Paragon is working on getting its ntfs3 file system into the Linux kernel | GeekComparison

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Enlarge / Your hard drives and SSDs aren’t much better than the file system you format them with. Paragon’s ntfs3 driver combines decent performance with a full-featured implementation – a combination that neither Linux in-kernel ntfs nor FUSE-mounted ntfs-3g either halves can claim.

Last March, proprietary file system vendor Paragon Software unleashed a flurry of anti-open source FUD over a Samsung-derived exFAT implementation that made its way into the Linux kernel. A few months later, Paragon seemed to realize its mistake and began the painstaking process of getting its own implementation of Microsoft’s NTFS (the default file system for all Windows machines) into the kernel as well.

While Paragon is still clearly struggling to align its processes and practices to be open source-friendly, Linux kernel BDFL Linus Torvalds appears to be personally interested in the process. After nearly a year of effort by Paragon, Torvalds continues to gently nudge both the company and skeptical Linux developers to move the project forward.

Why Paragon?

For those familiar with day-to-day Linux usage, the usefulness of Paragon’s version of NTFS may not be immediately apparent. The Linux kernel already has one implementation of NTFS, and most distributions make it incredibly easy to install and use another FUSE-based implementation (ntfs-3g).

However, both existing implementations have problems. The in-kernel implementation of NTFS is extremely old, poorly maintained, and should only be used as read-only. As a result, most people who actually need to mount NTFS filesystems on Linux use the ntfs-3g driver instead.

NTFS-3G is in pretty good shape – it’s much newer than the in-kernel NTFS implementation, and as Linux file system guru Ted Ts’o points out, it passes even more automated file system tests than Paragon’s own NTFS3.

Unfortunately, the performance of ntfs-3g is terrible due to working in user space instead of kernel. In Ts’o’s tests, Paragon’s ntfs3 completed the automated tests in 8,106 seconds, but the FUSE-based ntfs-3g took a whopping 34,783 seconds.

Bugs and performance aside, ongoing maintenance is an important aspect of Paragon’s ntfs3 to make it in-kernel. Torvalds opined that “Paragon should just file a pull request for [ntfs3]- but he did this after noting that the code should get OK from the current maintainers and that Paragon itself should maintain the code in the future. (Paragon developer Konstantin Komarov quickly replied that the company intended to to continue to be maintained once accepted.)

Why not Paragon?

While Torvalds himself seems positive about Paragon’s ntfs3 driver mainstreaming, as do several other users and developers, there are still some concerns about properly integrating Paragon and its workflow into the kernel developer community and according to those standards. community.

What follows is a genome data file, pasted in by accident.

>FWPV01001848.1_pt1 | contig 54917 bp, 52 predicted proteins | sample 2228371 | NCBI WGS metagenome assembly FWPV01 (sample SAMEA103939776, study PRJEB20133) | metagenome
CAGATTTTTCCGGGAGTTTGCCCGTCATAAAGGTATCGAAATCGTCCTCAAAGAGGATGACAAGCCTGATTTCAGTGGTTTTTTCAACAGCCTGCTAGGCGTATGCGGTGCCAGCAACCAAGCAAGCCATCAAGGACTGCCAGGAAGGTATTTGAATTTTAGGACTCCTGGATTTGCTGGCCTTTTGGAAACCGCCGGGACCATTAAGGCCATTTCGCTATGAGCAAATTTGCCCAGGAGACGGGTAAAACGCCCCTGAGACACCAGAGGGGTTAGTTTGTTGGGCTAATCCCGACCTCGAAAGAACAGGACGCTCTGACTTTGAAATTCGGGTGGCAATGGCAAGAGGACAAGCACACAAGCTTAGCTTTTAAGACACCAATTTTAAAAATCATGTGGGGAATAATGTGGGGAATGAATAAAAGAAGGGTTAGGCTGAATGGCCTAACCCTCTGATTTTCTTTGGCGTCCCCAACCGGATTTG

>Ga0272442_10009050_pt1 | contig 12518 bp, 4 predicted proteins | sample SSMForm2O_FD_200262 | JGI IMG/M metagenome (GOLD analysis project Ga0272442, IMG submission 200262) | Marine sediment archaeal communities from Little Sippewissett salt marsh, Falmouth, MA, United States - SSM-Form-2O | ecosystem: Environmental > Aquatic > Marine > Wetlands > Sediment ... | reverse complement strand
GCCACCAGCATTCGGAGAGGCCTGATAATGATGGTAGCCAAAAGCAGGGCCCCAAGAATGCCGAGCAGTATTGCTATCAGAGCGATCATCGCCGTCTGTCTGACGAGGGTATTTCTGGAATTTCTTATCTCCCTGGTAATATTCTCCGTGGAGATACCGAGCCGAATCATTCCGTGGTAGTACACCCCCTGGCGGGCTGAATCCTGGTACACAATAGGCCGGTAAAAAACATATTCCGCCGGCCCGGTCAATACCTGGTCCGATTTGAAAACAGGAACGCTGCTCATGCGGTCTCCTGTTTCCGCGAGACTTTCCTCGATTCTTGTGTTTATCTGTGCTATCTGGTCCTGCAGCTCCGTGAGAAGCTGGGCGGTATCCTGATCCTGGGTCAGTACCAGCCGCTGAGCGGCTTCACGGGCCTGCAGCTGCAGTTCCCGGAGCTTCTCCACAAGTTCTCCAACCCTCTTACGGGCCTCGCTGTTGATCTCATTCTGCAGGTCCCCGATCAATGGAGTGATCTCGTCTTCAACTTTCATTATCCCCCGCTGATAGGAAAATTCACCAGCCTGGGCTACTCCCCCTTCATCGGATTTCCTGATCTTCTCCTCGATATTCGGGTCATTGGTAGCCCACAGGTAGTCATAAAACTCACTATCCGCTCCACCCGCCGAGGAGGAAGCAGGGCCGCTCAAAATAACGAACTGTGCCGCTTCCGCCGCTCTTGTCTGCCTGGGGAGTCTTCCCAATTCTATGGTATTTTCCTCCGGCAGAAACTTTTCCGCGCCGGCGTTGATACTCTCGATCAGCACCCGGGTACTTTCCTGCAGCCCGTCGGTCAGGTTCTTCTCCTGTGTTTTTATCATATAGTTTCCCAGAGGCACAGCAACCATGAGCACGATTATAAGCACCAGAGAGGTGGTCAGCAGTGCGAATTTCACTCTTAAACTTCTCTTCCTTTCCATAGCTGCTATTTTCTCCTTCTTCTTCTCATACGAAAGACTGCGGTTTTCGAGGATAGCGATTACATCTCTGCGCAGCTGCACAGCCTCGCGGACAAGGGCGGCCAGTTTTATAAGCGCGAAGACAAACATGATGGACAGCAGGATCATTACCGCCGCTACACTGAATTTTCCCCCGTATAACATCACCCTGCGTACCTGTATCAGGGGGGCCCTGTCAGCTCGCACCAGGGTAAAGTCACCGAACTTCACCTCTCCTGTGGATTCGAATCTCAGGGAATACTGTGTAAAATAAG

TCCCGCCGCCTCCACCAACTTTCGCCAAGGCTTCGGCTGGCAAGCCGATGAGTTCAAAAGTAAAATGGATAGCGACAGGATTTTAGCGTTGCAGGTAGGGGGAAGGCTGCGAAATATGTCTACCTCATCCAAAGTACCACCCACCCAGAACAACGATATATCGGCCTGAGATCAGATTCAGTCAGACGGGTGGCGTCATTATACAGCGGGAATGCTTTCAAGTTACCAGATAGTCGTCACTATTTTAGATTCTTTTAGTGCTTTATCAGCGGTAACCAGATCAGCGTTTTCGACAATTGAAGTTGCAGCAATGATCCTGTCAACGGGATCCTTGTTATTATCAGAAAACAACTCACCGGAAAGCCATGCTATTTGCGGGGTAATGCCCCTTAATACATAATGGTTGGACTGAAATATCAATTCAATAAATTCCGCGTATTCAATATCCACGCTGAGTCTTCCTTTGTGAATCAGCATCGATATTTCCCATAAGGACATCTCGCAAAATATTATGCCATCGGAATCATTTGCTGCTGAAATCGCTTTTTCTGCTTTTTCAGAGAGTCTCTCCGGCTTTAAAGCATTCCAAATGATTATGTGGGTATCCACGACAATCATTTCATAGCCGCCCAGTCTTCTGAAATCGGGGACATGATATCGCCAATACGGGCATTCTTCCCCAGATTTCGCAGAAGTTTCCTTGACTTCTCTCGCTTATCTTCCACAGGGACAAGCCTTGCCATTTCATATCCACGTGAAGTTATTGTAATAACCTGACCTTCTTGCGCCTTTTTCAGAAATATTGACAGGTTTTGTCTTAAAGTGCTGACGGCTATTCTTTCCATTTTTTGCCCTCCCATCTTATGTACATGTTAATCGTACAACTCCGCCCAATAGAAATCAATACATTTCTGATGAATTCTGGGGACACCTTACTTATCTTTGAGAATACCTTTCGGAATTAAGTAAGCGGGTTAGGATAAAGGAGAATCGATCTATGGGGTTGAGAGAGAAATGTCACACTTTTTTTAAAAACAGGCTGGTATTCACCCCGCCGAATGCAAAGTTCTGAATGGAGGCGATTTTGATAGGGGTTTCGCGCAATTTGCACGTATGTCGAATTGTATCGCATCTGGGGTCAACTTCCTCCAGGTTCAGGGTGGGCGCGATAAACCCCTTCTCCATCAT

Ted Ts’o – main maintainer of Linux’s ext3/ext4 filesystems, and the e2fsprogs userspace utilities used to manage them – seems to be the most critical. In addition to the slightly higher number of failed automated tests he found in Paragon’s code, he notes other issues, such as system-wide deadlocks that crop up when ntfs3 is overworked. (This is a problem we’ve also heard from people who’ve bought Paragon’s ntfs3 over the years.)

Ts’o also raises questions about maintenance and communications, saying, “I’d feel better if *someone* at Paragon Software responded to Darrick [Wong] and my questions about their quality assurance, and/or made commitments that they at least *try* to fix the issues that trivially cropped up after about 5 minutes of testing using fstests.”

Fellow developer Darrick Wong added that he wants to make sure Paragon is invested in maintenance going forward so that ntfs3 doesn’t become “one of the shabby Linux file system drivers like [the current in-kernel ntfs].”

The path forward

Despite Ts’o and Wong’s skepticism, we generally expect the inclusion of Paragon’s ntfs3 to happen eventually. The company has worked for a year so far to turn its 27,000 lines of code thrown over the wall into a Linux-ready patchset — and while primary developer Komarov may not have always responded as quickly or thoroughly as Ts’o and Wong prefer , he continues to respond.

For his part, Torvalds seems determined to now find a performant, modern, maintainable replacement for the old (2001 era) and rarely used ntfs implementation in the kernel. As long as Paragon remains willing to keep playing, it seems likely it will eventually get there – perhaps even in time for the 5.15 kernel.

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